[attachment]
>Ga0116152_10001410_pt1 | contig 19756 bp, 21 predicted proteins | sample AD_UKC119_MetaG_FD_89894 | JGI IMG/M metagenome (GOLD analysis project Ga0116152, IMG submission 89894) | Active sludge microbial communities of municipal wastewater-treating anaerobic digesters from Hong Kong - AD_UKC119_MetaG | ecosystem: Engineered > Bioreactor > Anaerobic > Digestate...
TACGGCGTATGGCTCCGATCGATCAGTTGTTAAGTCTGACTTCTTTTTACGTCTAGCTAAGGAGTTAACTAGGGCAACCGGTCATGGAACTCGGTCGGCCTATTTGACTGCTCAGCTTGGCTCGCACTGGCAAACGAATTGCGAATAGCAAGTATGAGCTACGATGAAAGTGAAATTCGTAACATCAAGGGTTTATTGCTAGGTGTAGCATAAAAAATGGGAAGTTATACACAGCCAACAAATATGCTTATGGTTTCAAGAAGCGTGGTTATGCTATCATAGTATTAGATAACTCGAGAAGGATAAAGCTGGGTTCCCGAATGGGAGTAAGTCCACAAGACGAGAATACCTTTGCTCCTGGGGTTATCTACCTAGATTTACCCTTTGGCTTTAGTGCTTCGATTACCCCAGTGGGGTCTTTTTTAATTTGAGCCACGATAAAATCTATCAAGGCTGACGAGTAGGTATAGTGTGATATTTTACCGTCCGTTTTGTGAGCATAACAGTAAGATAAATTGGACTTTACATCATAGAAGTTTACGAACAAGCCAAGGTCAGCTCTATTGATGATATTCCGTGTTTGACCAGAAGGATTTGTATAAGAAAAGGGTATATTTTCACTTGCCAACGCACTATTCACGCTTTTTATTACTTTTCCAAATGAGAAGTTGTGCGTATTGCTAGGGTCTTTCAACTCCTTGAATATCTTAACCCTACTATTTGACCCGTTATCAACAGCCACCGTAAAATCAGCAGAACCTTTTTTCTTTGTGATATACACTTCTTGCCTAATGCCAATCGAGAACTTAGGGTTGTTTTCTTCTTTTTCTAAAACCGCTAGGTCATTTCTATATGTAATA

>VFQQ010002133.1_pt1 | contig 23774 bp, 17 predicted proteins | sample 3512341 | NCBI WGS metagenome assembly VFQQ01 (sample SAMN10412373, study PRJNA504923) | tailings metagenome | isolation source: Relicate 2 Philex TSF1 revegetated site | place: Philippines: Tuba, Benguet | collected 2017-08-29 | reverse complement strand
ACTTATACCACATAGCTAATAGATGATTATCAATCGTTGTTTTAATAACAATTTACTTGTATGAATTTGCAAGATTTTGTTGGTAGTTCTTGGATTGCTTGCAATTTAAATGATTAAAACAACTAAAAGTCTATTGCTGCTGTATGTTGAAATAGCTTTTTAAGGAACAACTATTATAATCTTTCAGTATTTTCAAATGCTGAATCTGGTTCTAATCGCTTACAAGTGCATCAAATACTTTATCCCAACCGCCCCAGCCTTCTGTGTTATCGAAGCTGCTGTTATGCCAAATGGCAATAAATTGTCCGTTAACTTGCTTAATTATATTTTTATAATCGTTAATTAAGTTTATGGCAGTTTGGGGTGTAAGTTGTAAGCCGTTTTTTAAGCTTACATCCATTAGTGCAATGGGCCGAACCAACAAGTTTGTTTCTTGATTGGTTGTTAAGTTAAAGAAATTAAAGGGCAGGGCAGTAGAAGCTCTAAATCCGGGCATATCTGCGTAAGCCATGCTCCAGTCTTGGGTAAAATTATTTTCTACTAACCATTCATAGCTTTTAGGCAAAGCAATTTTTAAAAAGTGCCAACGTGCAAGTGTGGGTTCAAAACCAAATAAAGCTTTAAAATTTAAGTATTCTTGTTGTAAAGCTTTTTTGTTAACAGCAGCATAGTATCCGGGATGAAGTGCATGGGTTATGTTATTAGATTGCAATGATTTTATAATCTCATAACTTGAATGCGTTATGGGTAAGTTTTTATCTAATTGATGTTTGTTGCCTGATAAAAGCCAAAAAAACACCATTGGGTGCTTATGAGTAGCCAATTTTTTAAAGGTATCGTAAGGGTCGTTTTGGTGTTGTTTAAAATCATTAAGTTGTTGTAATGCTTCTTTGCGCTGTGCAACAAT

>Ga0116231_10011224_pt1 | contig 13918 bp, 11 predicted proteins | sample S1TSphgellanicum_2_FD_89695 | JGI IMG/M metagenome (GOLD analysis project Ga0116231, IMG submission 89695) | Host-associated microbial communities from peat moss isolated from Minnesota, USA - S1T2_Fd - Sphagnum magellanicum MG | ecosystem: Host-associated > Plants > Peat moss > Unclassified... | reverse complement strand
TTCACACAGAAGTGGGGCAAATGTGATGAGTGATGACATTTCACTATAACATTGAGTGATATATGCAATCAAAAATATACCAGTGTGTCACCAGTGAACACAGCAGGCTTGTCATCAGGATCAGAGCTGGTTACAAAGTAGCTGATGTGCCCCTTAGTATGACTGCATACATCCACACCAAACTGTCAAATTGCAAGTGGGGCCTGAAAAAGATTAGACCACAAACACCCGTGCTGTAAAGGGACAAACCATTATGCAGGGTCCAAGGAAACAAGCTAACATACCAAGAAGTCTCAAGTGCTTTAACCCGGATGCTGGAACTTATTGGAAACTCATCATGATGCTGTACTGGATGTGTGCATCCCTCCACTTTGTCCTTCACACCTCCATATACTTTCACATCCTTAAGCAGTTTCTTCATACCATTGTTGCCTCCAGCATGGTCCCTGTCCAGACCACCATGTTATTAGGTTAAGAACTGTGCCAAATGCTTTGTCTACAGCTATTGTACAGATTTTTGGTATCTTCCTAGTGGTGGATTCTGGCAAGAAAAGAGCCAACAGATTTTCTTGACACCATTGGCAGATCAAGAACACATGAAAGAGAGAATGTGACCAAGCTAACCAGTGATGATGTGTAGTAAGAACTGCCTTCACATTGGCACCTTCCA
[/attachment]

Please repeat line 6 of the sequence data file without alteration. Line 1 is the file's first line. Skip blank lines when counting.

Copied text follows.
TTCACACAGAAGTGGGGCAAATGTGATGAGTGATGACATTTCACTATAACATTGAGTGATATATGCAATCAAAAATATACCAGTGTGTCACCAGTGAACACAGCAGGCTTGTCATCAGGATCAGAGCTGGTTACAAAGTAGCTGATGTGCCCCTTAGTATGACTGCATACATCCACACCAAACTGTCAAATTGCAAGTGGGGCCTGAAAAAGATTAGACCACAAACACCCGTGCTGTAAAGGGACAAACCATTATGCAGGGTCCAAGGAAACAAGCTAACATACCAAGAAGTCTCAAGTGCTTTAACCCGGATGCTGGAACTTATTGGAAACTCATCATGATGCTGTACTGGATGTGTGCATCCCTCCACTTTGTCCTTCACACCTCCATATACTTTCACATCCTTAAGCAGTTTCTTCATACCATTGTTGCCTCCAGCATGGTCCCTGTCCAGACCACCATGTTATTAGGTTAAGAACTGTGCCAAATGCTTTGTCTACAGCTATTGTACAGATTTTTGGTATCTTCCTAGTGGTGGATTCTGGCAAGAAAAGAGCCAACAGATTTTCTTGACACCATTGGCAGATCAAGAACACATGAAAGAGAGAATGTGACCAAGCTAACCAGTGATGATGTGTAGTAAGAACTGCCTTCACATTGGCACCTTCCA